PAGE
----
A Real Humdinger
Captain Jeff Fay learned from the pioneers of Kona big-game sportfishing
By Captain Peter Wright – Reprinted with Permission
This article first appeared in Marlin Magazine in October of 2007
“Marlin” I yelled at the top of my lungs. I felt like I was being deafened by the rattling, clanging, metal, dry stack exhaust that was churning out the unforgettable deep throated sound of an early model 6-71 Gray Marine Diesel engine. I wanted to make sure I could be heard over the noisy exhaust by Capt. Jeff Fay and his clients on the lower deck of the Malia. I wanted get their attention before the fish struck the artificial lure.
That fish was only the first of 5 blue marlin that attacked our Hawaiian style lures that day. I had come to Kona, Hawaii hoping to learn something about the lures (sometimes called “Kona Heads” on the east coast) from some of the people who had first used them and whose deckhands would eventually make them popular world wide during their travels off island .
Hawaiian anglers and skippers had told me that blue marlin in the Pacific did not show themselves behind a lure, like we were accustomed to having them do in the Atlantic with natural dead baits, but invariably “crashed” the bait without warning. Every fish we raised that day proved that belief to be wrong. (The fact that few skippers of that time ran their boats from the bridge was undoubtedly a major factor !) We caught 3 out of the 5 marlin that bit our lures. At that time it was my best single day ever for blue marlin.
I first met Fay in Hawaii some 35 years ago. At that time Freddie Rice was the owner of the Malia. Rice and one of Malia’s customers, the late Morton D. May, chartered me for a single day in Australia while waiting for my good friend Dennis “Brazakka“ Wallace to become available for their 10 day charter with him. At the end of their trip May and Rice had invited me to join them in Kona to fish aboard Rice’s boat. (see side bar Henry Chee’s Malia).
Fay was born in Ventura, California on April 4,1947. He has a faint recollection of catching his first fish in a pond in a cemetery “in the Berkley area.” He does not remember anything about the tackle he used, except that the hook was gold colored, and the fish was used to fertilize his grandmother’s rose garden. His biggest fish as a young boy, a carp, also became fertilizer for the roses.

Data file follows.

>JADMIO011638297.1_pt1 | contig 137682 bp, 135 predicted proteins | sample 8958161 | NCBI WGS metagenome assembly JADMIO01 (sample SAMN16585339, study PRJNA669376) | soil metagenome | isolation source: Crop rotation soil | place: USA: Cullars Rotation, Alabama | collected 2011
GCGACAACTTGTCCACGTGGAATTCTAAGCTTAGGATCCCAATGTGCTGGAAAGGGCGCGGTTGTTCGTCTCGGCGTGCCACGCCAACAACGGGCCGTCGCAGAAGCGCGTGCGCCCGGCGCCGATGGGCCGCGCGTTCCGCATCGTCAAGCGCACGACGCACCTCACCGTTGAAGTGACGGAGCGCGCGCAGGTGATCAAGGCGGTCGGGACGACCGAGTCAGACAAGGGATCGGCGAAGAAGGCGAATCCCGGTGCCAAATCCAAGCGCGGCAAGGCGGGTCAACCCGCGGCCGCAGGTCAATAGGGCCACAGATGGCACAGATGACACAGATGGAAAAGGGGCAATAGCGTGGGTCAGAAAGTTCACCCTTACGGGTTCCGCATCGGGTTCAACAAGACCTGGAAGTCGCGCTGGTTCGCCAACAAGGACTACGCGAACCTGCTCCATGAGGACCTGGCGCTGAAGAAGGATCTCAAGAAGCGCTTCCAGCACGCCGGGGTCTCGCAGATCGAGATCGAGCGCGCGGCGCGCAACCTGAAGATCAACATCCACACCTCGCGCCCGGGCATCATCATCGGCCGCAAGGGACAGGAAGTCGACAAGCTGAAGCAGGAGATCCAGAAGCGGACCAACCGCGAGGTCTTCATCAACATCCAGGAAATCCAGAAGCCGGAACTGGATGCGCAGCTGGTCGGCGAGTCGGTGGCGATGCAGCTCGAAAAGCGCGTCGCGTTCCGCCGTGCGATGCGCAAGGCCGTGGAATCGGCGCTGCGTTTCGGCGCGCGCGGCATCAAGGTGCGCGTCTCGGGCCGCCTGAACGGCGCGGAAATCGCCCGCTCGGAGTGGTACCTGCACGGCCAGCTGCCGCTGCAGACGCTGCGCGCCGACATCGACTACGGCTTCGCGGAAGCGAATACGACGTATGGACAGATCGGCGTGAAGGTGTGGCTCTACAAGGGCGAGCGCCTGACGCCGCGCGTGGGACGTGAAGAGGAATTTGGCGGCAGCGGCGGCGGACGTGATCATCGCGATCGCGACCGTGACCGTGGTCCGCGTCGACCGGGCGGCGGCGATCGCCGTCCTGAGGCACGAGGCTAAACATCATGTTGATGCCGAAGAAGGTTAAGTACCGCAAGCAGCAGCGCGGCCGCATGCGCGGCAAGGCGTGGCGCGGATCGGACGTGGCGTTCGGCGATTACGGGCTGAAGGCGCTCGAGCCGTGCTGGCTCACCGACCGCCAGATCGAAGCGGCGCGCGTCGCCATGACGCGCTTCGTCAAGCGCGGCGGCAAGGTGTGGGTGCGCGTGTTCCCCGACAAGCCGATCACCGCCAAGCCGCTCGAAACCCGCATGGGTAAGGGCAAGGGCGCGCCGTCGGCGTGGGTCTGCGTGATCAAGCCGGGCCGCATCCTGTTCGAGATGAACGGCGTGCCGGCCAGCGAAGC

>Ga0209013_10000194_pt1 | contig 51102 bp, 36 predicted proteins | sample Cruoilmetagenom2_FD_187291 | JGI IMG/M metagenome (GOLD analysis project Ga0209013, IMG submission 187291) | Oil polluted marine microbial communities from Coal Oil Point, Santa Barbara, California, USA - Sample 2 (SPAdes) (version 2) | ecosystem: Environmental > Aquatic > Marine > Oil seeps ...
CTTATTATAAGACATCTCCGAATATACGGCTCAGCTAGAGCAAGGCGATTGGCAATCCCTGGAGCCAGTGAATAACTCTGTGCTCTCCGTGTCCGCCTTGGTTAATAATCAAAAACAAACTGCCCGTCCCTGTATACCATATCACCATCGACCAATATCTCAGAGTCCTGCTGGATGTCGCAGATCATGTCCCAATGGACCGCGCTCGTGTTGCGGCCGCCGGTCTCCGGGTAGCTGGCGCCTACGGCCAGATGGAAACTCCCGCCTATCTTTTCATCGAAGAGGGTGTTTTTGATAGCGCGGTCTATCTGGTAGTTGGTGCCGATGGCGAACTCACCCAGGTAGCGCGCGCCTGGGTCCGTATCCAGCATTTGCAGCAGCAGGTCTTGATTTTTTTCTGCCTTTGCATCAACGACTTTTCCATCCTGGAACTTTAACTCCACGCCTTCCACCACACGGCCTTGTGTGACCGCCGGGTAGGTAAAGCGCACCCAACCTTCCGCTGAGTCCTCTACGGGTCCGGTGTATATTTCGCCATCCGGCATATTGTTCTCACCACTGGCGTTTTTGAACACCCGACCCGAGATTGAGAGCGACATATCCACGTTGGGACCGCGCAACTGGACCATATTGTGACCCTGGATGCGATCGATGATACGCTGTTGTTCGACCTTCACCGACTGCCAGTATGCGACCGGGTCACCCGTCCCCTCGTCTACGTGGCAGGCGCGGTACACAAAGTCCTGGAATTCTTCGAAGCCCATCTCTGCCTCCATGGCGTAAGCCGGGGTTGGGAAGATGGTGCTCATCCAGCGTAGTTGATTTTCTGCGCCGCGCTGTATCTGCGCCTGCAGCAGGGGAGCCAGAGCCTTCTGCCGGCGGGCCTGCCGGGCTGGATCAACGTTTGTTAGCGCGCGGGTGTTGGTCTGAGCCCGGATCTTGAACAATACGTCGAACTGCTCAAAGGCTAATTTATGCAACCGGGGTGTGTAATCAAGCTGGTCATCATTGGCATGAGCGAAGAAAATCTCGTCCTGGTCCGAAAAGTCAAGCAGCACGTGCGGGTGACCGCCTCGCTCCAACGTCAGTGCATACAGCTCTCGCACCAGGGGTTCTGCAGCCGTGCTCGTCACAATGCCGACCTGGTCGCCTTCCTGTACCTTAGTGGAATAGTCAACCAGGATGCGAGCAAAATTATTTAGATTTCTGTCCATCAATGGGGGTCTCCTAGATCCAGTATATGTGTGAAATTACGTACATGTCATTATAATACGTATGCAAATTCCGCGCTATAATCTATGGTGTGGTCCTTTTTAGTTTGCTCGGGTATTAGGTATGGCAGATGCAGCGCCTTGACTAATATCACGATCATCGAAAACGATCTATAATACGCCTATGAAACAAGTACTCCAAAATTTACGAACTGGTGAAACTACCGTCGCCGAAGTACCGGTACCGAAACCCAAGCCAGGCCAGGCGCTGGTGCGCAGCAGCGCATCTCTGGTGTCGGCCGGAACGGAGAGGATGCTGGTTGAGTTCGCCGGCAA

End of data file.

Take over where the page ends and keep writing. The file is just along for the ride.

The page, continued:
By age 13 he was riding a bicycle to the Sacramento River estuary system to fish for striped bass which he caught using a small bait casting reel and rod. Fish under legal size were hidden in his pants for the triumphant bike ride home. These striped bass were food for the boy, not the rose garden.
In 1962, at age 15, after his mother had passed away, Fay moved to Kona, Hawaii, and lived there with his father, Fred Fay . He did not get to fish during his high school years at Konawaina High School. After graduation Fay went to Honolulu to start his freshman year at the University of Hawaii.
During his Christmas break he came home to Kona. One day Captain Terry Truman invited him to go along on a “Holo Holo” fishing trip on an old sampan style of boat named the “Kua Lua”. (On a holo holo trip there is no charter on board and no wages are paid, but if fish with commercial value are caught the mate gets a share of the fish money .)
There were only the two of them on board Kua Loa that day. When a 160 pound marlin struck their live bait, Fay got to catch his first blue marlin. His fishing fever was rekindled. He never returned to U of H, but began to work full time as a fisherman.
Fay credits a local Kona commercial fisherman, Olny Roy, for teaching both Truman and himself many advanced techniques for fishing for marlin and tuna, in particular the use of small tuna and bonito as live bait. This tactic worked especially well along the projections and indentations of the section of the 100 fathom ledge north of Kona airport that was known to locals as simply “The Grounds”.
“Olney Roy had unbelievable fish sense.” Fay says today. “He made both Terry Truman and Bart Miller into good live bait fishermen, but never got the credit he deserved. Bart got his reputation catching blue marlin on live bait and it was Olny Roy who taught him.”
“Olney was fishing with Terry a lot when I started working for Terry. Olney got the fish money and we got an education about fishing that only a handful of Hawaiians could ever match. Before we had GPS or even good recorders he knew where to go and what moon phases were best for a whole bunch of different species of fish. He could catch all the pelagic fish, marlin, wahoo, mahi mahi, and tuna, not to mention every kind of bottom fish, and small bait fish. It was all in his head, and Olney was never selfish about explaining things to us.”
When Henry Chee passed away Freddie Rice bought his famous boat. Rice, a cattle rancher and rodeo champion, fished the boat on weekends and hired a young Hawaiian captain, Wes Vanatta, to run it as a charter boat when Rice was not fishing. Fay was hired as mate and learned new fishing skills in a direct line of instruction that started with Henry Chee, ran through Vanatta, and now on to Fay.
“With Terry we pulled lures only when we could not get live bait, lures were definitely second choice. Wes had fished with Henry and while we still used live bait a lot of the time, we pulled lures way more than Terry and I ever did.” Fay told me.